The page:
Climate change challenges will inevitably become more important over the years and the response we formulate will determine the resiliency of our field. Our goal with this program is to explore the contours of such sustainable global practice with fairness as it’s critical success factor - fair being an equal opportunity and/or representation for all cultures. After all, how can shared challenges ever be addressed successfully if the approach does not aim to be equal to all involved?
With this series, DutchCulture advocates and examines international cultural cooperation. In June 2018 IETM, On the Move and DutchCulture published the toolkit “Beyond Curiosity and Desire: Towards Fairer International Collaborations in the Arts”, authored by Mike van Graan. The publication explores why and how artists, cultural professionals and cultural institutions can adopt a more equitable approach to international and intercultural collaborations.
In the wake of the publication, DutchCulture set out to explore both the possibilities and the challenges of fair international cultural cooperation through a series of gatherings. These gatherings provide a platform to strengthen each other’s knowledge and identify ways that participants can translate it into actions, cultural policies and long term international collaborations.
The first gathering, focusing on international funding parties, was organised in late 2018, when more than 40 institutions joined the discussion. Thanks to these organisations, we identified a number of challenges and practical solutions for fair cooperation. Our mutual understanding from a funding perspective was:
We acknowledge the overall context is unequal, making international cultural cooperation unequal a priori.
- We strive for transparency and sustainability to resolve unfair and unequal cooperation.
- Feedback needs to be cherished and serves funding organisations to create a flexible architecture.
- We work with each other rather than for each other.
- We need a humble attitude at the core of developing fair programs, funding and collaborations.
Read the full report of this meet-up.
To us, it is clear only a broad international group of representatives with an interdisciplinary approach could be able to produce any useful answers. So please feel free to share this invitation with your peers, we look forward to your presence and our discussion.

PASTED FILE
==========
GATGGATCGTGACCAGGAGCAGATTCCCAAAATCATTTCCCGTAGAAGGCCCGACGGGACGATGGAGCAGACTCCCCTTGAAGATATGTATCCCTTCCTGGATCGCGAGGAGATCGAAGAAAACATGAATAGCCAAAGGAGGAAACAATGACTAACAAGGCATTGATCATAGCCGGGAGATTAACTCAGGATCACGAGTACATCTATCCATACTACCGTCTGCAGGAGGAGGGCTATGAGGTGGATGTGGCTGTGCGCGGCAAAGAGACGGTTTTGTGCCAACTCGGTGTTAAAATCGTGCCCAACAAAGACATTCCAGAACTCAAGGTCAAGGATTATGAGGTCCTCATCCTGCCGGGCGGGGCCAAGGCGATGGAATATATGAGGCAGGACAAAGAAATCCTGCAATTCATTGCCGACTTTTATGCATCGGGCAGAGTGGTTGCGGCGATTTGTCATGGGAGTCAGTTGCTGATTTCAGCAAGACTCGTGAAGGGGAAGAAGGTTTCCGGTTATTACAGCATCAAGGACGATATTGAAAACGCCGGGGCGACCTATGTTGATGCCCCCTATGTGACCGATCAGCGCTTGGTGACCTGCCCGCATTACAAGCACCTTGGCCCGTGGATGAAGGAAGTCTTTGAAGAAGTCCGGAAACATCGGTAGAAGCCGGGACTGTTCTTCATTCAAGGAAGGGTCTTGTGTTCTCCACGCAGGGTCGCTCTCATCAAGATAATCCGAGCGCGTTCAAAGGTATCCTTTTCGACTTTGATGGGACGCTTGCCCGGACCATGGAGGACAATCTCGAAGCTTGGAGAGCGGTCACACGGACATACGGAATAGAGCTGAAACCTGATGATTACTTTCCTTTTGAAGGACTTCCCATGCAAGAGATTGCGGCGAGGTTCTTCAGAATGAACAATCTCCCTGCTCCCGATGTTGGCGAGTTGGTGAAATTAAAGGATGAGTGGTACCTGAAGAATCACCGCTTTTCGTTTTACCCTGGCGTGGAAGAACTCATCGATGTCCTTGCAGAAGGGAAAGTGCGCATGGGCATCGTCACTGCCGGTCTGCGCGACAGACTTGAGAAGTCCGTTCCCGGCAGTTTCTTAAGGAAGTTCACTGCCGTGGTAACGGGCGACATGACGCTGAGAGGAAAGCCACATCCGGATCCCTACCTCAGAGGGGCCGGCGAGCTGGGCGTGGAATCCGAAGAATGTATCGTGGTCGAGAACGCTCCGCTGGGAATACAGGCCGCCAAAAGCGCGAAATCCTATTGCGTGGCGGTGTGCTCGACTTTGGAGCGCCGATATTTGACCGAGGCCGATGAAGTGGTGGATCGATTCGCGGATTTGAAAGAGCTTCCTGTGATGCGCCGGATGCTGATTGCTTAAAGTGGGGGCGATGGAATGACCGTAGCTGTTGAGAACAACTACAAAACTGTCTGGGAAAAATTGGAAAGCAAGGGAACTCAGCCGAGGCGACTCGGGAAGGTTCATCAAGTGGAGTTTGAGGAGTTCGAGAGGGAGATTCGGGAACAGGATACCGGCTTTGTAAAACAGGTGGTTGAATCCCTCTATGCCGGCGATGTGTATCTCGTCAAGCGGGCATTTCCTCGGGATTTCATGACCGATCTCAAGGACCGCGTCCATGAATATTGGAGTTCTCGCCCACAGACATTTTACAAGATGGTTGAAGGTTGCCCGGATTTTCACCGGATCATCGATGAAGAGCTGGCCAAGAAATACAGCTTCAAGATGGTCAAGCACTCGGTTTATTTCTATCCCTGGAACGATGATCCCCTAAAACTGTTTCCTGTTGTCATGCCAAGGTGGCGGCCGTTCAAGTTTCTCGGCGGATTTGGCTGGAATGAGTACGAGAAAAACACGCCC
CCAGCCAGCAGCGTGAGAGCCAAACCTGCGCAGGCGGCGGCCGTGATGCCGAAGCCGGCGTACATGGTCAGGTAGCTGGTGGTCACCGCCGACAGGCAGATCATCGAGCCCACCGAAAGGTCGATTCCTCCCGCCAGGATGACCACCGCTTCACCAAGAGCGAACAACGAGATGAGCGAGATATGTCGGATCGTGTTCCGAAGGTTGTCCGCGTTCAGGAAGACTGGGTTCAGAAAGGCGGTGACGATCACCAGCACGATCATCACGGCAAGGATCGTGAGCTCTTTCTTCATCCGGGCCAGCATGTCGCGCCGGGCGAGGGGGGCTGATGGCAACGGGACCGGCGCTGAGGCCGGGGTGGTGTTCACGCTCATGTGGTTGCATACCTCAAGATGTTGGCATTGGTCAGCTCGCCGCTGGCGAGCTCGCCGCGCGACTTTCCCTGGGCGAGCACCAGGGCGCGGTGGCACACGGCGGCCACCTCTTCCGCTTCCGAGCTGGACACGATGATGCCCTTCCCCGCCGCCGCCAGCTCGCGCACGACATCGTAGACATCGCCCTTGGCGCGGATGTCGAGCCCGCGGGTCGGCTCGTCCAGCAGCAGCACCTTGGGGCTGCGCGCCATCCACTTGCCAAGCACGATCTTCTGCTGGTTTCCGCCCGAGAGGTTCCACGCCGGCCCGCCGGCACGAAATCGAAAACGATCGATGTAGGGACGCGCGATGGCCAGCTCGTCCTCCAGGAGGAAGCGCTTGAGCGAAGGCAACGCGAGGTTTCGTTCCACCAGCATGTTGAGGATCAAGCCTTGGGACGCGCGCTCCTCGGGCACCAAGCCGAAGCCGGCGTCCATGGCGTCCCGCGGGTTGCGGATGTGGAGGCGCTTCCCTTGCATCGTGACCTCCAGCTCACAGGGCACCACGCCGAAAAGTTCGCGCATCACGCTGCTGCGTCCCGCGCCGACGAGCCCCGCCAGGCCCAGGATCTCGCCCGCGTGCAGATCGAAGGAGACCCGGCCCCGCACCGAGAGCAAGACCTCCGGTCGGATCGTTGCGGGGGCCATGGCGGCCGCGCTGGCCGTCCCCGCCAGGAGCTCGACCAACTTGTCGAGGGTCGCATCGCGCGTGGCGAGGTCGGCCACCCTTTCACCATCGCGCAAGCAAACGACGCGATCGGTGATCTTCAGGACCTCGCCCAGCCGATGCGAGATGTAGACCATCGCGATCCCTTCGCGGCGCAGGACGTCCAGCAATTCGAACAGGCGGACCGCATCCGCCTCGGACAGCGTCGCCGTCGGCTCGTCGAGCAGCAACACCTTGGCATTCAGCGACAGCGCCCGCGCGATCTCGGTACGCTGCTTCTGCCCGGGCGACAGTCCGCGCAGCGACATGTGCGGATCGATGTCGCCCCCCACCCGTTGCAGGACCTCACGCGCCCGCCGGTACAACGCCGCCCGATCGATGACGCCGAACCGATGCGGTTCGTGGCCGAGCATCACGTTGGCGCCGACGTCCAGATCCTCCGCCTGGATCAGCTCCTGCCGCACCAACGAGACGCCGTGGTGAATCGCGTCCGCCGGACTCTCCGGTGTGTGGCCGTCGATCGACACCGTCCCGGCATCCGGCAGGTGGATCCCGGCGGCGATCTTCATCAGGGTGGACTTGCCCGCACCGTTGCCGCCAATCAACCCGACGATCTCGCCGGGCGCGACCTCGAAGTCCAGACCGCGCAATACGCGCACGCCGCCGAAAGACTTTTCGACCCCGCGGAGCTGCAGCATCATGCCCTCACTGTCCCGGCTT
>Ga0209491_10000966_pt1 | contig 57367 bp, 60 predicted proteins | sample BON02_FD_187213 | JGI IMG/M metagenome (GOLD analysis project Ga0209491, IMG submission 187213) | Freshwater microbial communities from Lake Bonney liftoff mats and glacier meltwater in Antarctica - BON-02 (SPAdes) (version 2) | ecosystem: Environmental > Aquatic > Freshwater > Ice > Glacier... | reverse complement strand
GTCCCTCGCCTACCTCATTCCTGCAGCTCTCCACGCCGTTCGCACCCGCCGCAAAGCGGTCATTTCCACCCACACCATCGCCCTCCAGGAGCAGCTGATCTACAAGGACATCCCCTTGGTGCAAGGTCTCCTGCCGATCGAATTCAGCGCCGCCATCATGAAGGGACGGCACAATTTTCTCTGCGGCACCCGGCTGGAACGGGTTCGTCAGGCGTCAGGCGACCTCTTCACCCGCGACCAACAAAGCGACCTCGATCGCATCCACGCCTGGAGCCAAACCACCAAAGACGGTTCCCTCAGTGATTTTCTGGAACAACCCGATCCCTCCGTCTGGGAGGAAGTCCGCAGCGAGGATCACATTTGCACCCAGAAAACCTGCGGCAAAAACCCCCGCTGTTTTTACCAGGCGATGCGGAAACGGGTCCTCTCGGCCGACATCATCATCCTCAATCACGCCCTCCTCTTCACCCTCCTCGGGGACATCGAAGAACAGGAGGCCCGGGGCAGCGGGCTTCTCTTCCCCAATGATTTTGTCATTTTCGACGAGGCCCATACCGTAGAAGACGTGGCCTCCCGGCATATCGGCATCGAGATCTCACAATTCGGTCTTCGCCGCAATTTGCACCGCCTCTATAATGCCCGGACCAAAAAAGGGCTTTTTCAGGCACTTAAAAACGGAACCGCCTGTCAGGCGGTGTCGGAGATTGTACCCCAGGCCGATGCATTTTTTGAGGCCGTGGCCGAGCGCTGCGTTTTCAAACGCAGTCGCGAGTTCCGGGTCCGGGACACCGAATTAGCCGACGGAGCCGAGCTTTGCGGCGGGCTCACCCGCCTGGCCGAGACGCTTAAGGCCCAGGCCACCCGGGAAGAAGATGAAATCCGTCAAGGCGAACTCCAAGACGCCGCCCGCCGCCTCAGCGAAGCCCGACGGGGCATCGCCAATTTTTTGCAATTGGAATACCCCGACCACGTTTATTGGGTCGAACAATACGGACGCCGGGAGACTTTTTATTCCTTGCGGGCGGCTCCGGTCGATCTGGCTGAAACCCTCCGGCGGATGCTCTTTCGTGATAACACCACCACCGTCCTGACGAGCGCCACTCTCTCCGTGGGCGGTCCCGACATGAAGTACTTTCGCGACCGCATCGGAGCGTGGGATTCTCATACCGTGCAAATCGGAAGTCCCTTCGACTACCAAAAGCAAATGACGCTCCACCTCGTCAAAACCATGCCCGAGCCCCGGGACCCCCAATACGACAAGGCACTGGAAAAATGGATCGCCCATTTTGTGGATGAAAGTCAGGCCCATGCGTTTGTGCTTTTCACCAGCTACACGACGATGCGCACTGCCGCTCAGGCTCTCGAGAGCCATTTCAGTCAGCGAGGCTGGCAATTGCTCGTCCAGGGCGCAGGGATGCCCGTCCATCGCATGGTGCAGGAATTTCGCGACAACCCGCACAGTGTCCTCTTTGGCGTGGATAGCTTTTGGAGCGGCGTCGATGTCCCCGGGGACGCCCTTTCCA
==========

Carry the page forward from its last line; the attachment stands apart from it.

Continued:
Applications without financial compensation
Participating is free of charge and lunch and drinks are covered by DutchCulture. Deadline for applications is October 17. Subscribe here to apply for participation.
Applications with additional programme and financial compensation
To ensure proper global representation, DutchCulture can financially cover € 500,- of airline travel, full accommodation and domestic transport for six foreign visitors. This option is limited to non-EU/US residents who are skilled in the English language. This option comes with an additional two-day programme in which the participants will have the possibility to expand their network and experience Dutch examples in the field of art and climate before they participate in the gathering on Fair International Cultural Cooperation – Climate Change. See for more information on the international visitors programme below.
Deadline for applications is October 17. Subscribe here to participate in the international visitors programme.
All data provided will be removed from our systems after the selection has been made. We are looking forward to your applications.
All applications will be considered by a committee. The selection will be made to ensure a well-balanced group of approximately fifty international participants with an established position within the field. The criteria for the final selection are expertise, gender balance, geographically diverse, different types of organizations and different types of sectors and disciplines. The decision of the committee on the final selection of participants will be shared with applicants no later than October 24.
The international visitors programme aims to stimulate international cultural cooperation between the Dutch cultural sector and cultural organisations abroad, both by facilitating knowledge exchange and encouraging partnerships or joint projects. The visitors programme is a tailor-made activity plan, which consists of two days of meetings with several Dutch cultural institutions and the gathering on Fair International Cultural Cooperation on the third day. The programme will be designed for you to meet interesting and valuable potential partners and artist from the Dutch field, as well as to make you more acquainted with the Dutch cultural infrastructure, specifically in the theme of climate change.
The visitor's programme will take place 4th, 5th and 6th of December 2019.